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Sweat beading in your forehead, the loud beating of your heart, nervously shaking your hands – we all have felt that. And what better way to feel it is when we report, or when we deliver a topic in front of the class. You’re really scared and nervous that day. Scared of what? Of failing? Of embarrassing yourself? It’s not failure or embarrassment you are afraid of – they are the events that happen after it. People might laugh at you? Or talk behind your back? A failing grade might result to losing your scholarship or class standing? Whatever the reasons are, we can agree on one fact: Reporting in front is indeed chilling and nerve-wracking. But bid goodbye to those scenarios, for this article will teach you how to be a master of reporting in no time.
What makes a person afraid to speak in front? Social anxiety? Perhaps. Or maybe, he doesn’t really understanding the topic? Fair point. Because if you have mastered your topic earnestly and you really know what you are saying, there’s no concrete reason for you to be afraid of. Go over you topic again and again, you’ll master it in no time.
After you analyzed your topic, you have to understand it fully. Go over the details again and again. After doing such, critique the topic itself. Based on your research, what are the lapses or gaps of your topic? What are its strengths and weak points? What did it contribute to the body of knowledge? You can develop more questions here, and remember not to be biased; you need to see both perspectives rationally.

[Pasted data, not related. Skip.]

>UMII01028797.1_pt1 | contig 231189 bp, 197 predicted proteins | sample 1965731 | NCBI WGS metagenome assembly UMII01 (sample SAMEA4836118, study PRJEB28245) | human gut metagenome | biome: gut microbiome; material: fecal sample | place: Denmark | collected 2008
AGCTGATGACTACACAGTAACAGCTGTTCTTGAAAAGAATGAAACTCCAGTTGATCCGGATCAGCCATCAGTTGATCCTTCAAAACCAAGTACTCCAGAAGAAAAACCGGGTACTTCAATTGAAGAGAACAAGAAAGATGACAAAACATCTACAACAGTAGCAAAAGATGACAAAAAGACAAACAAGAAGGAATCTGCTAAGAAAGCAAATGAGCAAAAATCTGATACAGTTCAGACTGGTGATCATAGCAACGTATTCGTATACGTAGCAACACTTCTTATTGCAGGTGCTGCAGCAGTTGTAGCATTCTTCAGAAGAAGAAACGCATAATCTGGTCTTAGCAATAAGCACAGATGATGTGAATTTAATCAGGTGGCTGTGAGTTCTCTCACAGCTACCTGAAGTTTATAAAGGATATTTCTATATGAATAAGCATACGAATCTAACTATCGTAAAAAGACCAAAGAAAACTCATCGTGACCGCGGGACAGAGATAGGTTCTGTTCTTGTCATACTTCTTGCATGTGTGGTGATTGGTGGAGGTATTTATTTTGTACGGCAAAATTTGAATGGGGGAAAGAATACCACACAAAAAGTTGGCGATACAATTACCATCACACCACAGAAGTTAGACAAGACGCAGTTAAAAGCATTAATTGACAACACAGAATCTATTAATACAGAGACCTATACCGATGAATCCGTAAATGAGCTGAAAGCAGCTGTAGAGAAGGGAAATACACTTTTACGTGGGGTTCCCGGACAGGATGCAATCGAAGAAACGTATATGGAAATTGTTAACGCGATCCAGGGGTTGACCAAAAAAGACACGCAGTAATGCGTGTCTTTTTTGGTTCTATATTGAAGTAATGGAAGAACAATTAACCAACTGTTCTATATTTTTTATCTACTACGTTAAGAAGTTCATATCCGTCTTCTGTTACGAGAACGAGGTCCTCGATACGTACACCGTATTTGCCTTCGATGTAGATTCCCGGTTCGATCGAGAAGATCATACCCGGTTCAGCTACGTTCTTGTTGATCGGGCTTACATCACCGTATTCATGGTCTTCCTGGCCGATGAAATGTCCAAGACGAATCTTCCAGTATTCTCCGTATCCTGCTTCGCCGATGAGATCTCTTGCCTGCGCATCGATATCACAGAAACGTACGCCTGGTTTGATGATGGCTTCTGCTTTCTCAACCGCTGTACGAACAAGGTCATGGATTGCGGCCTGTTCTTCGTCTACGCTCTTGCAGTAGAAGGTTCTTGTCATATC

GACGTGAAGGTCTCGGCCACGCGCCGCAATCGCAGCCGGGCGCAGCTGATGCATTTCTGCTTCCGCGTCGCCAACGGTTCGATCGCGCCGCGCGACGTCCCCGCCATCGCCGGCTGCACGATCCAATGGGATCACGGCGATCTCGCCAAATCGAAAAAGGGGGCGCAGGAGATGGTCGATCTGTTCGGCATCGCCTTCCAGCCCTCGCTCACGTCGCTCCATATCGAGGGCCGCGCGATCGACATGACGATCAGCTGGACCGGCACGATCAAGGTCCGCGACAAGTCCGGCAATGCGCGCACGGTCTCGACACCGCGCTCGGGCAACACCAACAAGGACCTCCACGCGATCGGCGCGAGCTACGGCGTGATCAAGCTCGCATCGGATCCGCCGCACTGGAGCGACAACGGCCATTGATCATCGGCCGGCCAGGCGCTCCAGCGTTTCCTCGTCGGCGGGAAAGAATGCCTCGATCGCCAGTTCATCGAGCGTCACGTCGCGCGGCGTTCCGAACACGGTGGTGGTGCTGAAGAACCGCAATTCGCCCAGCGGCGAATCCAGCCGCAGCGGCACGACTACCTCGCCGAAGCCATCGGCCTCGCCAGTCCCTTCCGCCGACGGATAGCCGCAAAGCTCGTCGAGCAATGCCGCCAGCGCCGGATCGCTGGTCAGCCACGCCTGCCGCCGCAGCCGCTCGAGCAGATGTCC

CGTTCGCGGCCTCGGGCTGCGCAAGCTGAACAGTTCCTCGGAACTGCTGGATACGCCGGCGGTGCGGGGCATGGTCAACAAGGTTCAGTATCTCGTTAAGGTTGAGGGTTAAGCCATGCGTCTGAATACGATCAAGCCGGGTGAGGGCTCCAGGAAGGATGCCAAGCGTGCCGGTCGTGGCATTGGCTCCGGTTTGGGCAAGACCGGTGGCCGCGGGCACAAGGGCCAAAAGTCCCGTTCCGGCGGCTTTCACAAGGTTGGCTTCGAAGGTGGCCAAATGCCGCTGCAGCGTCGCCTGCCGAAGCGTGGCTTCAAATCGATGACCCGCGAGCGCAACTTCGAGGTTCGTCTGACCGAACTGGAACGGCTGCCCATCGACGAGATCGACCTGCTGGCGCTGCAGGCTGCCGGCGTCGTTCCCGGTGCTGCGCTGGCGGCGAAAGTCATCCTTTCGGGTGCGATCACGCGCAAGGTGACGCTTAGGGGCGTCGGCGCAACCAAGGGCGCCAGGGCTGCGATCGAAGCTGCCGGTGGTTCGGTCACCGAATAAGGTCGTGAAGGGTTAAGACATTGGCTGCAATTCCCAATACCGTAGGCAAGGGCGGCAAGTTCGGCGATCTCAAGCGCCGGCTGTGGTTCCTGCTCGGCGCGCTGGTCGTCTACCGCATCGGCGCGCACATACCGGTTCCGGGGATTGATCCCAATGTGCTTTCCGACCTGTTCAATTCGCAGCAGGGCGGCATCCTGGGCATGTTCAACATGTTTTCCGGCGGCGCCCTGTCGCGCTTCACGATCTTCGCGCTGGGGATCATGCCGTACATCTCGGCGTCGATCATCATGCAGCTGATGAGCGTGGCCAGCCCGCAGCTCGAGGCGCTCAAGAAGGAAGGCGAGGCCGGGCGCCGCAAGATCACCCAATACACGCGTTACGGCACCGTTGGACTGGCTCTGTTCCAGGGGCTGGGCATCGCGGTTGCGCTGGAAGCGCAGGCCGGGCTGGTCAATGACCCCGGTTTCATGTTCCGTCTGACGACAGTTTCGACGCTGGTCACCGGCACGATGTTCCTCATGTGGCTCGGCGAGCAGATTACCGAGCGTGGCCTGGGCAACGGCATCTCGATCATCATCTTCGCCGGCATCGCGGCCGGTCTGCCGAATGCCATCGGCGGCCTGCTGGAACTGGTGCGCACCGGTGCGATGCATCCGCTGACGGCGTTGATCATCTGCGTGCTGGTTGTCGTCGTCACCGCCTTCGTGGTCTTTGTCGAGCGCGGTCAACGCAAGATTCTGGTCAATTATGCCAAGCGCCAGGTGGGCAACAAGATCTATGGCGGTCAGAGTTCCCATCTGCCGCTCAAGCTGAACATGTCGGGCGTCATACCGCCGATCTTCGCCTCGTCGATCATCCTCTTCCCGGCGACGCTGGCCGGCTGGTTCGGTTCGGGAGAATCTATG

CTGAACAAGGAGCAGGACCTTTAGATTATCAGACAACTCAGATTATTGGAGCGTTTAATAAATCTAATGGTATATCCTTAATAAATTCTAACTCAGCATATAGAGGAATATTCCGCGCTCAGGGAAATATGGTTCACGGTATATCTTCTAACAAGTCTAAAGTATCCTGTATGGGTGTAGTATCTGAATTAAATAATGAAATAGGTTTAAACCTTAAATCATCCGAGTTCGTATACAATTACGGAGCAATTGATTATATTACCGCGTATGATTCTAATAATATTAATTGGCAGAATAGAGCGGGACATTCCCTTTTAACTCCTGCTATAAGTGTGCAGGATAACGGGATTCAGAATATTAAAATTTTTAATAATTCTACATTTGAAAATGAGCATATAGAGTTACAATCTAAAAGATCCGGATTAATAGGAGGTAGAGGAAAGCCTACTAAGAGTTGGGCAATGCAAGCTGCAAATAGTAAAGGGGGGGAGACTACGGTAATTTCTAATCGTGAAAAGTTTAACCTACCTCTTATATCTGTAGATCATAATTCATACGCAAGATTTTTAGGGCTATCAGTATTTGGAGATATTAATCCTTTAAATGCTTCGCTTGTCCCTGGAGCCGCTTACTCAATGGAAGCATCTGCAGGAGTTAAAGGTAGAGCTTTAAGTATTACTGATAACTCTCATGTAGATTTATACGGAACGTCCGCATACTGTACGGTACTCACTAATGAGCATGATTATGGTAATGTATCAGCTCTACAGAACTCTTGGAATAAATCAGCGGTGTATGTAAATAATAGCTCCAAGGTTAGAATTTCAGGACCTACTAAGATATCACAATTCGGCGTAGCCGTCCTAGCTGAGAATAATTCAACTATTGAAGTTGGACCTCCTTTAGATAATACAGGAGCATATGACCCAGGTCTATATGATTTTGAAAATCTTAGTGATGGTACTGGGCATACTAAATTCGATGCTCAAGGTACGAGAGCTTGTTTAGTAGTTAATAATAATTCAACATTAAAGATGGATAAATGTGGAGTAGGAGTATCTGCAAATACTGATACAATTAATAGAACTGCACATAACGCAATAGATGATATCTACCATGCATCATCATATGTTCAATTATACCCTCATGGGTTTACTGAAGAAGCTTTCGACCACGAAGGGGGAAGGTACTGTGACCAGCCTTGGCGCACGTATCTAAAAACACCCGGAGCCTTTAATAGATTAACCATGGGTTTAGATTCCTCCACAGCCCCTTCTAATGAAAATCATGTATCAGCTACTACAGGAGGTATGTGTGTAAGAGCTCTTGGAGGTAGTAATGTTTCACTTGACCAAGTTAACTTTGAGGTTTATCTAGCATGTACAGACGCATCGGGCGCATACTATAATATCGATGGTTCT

Practice your speech or report in front of the mirror. It may sound funny, but it actually works. Straighten up your posture, be mindful of your hand gestures and facial expressions. Most importantly, develop confidence in speaking. Backing up this “funny” idea is a study from Shi et. al (2015) entitled, “The relationship of self-talk frequency to communication apprehension and public speaking anxiety” – people who engage in more frequent self-managing self-talk in their daily lives would be expected to experience less apprehension across communication contexts. When you practice in front of the mirror, you’ll be able to see a glimpse of how you are when reporting in front of people, it will give you realizations and factors for improvement.
It’s not just important to master, understand, analyze, and critique your topic. You need to be prepared to answer the questions of your audience. Instead of stammering in front of people while you think of an answer, prepare it ahead of time. Not only you will be well prepared, but it will give you more confidence as well.
Or watermelons, or a sack of rice. Really, it depends on your imagination. In most cases, we are afraid to speak in front of people because it is as if their eyes are piercing through our souls. But if we play this little game, we will tend to relax and soften up a bit. Condition your mind, “is it really that hard to speak in front of potatoes?” and you’ll find yourself in an instant grin.
Creativity can refer to PowerPoint presentation designs, or even the method of reporting as well. While PPT presentations are still convenient, it’s time to get out of the box and wander. Interact with your audience, have activities, ice breakers or even games. I guarantee you they will be more engaged than listening to you talking for hours. And here’s a bonus feature: you’ll avoid the feeling of being suffocated by their eyes when you talk, because now, you have an activity for them to divert their eyes upon! Not only will they learn more, but you’ll feel more relaxed as well. Double win! Quoting the words from Edudemic website (2015) “Creativity is no longer seen as just being for artists and musicians. It’s a crucial skill for everybody to master.”
In every reporting in class, remember you are not just relaying words; it’s your goal to inform your students about the topic. Don’t present them with boring presentations, with overrated facts. Challenge their thinking, question their thoughts. As stated in the opening paragraph, reporting is indeed chilling and nerve-wracking. But after you’ve mastered these tips, your thoughts will shift from “don’t look at me!” to “yes, keep your eyes on me.” when you are reporting. Best of luck!
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